Home Insights Areas with the tightest rent markets, where it’s near impossible to find a home

Areas with the tightest rent markets, where it’s near impossible to find a home

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Low rental vacancies have made it more competitive than ever for tenants looking for homes, making it nearly impossible to find a place to live in some areas.

Over the past year alone, weekly advertising rents have risen 10.5% at the national level, while capital city prices have risen 8%. In the region it got even worse, increasing by 12.5%.

A shortage of rental inventory combined with very high demand is the main cause of these surges.

Parts of Australia have very few rental properties at the moment.Photo: Getty

Since the pandemic, the supply of available rental properties has dwindled for a variety of reasons, most notably investor outflows, and many homes have been sold to owners.

Competition for rental property has intensified over the past year, as a resurgence of migration and rising interest rates have discouraged some Australians from buying. The number of potential renters per listing has grown by a staggering 18.8% over the last 12 months.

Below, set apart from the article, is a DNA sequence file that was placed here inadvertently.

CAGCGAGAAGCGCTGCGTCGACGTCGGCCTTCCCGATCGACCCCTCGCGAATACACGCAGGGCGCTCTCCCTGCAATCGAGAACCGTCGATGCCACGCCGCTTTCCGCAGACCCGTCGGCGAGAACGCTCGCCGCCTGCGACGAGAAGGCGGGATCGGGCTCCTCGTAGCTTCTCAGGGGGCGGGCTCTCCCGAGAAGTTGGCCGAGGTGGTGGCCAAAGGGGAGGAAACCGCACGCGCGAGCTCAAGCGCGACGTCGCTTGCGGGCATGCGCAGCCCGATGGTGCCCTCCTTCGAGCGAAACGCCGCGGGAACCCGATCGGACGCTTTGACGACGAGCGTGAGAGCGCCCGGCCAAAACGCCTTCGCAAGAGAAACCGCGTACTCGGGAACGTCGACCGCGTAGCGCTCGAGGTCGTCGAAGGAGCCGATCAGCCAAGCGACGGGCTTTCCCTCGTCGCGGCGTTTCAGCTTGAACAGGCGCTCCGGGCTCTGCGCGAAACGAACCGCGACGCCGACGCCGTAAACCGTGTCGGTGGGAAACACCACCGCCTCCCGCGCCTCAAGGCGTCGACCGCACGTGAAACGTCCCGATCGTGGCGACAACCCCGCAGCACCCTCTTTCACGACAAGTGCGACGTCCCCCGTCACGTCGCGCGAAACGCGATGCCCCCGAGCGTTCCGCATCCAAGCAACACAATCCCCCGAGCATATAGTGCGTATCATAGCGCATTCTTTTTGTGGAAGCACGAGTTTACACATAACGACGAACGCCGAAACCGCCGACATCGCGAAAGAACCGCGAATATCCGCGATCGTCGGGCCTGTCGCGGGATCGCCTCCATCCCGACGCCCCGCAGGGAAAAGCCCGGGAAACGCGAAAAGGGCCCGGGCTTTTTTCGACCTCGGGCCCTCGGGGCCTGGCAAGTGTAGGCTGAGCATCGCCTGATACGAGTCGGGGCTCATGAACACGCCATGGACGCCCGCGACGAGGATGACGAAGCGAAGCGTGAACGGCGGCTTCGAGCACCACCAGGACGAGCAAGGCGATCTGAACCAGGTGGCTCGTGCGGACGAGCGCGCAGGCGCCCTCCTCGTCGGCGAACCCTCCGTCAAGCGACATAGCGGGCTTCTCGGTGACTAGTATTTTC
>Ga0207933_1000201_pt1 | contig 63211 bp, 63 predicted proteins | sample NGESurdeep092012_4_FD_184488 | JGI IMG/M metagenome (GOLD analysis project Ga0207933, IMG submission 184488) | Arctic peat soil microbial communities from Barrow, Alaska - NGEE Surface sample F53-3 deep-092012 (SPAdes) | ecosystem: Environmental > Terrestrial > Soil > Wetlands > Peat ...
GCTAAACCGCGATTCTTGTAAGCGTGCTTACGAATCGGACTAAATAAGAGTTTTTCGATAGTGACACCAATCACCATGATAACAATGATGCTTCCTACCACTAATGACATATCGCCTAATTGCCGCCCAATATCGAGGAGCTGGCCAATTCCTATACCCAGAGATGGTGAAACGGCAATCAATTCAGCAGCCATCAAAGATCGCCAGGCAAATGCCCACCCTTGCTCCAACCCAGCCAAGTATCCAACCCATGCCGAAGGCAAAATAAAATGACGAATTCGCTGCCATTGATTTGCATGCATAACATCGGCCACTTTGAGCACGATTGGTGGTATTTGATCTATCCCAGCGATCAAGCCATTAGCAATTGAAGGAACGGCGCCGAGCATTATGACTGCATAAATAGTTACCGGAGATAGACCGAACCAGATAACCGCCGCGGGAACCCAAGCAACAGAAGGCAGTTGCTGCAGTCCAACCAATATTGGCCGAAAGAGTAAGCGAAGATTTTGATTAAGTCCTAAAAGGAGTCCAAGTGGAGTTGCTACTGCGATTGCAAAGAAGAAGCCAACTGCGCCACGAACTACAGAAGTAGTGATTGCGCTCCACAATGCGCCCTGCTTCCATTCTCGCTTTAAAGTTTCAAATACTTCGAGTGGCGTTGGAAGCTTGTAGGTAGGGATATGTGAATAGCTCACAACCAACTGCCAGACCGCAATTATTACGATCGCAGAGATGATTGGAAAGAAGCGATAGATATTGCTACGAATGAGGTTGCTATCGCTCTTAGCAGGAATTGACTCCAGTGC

To understand which areas renters are having the most trouble with, we looked at the SA3 area, which had the lowest vacancy rate in September.

The Far North of Queensland topped the list, with virtually no vacancies.

Tenants in the Western Australia regions of Manjimup, August-Margaret River-Busselton and Esperance also face significant competition, with vacancy rates below 0.4%.

Interstate migration to Queensland and Washington has played a major role in absorbing rental property numbers, especially through the Covid pandemic.

The Murray River-Swan Hill region of Victoria and the Upper Hunter region of New South Wales also made the list, with vacancy rates of just 0.33% and 0.42% respectively.

In-depth insights from PropTrack’s team of experts:

The SA3 regions with the lowest vacancy rates are all rural, demonstrating the impact of sea and tree trends over the past two years.

The shortage of rental properties is unlikely to improve in the short term.

The government has announced plans to increase the number of housing units, but it will take some time before those buildings start construction.

Combined with sustained demand and housing shortages, competition for rental properties is expected to remain high for years to come.

With vacancy rates likely to remain low, rents are expected to rise further in the near term.

As more international students return home and those who left the metropolitan area during Covid begin to return, vacancy rates in the capital may also drop.

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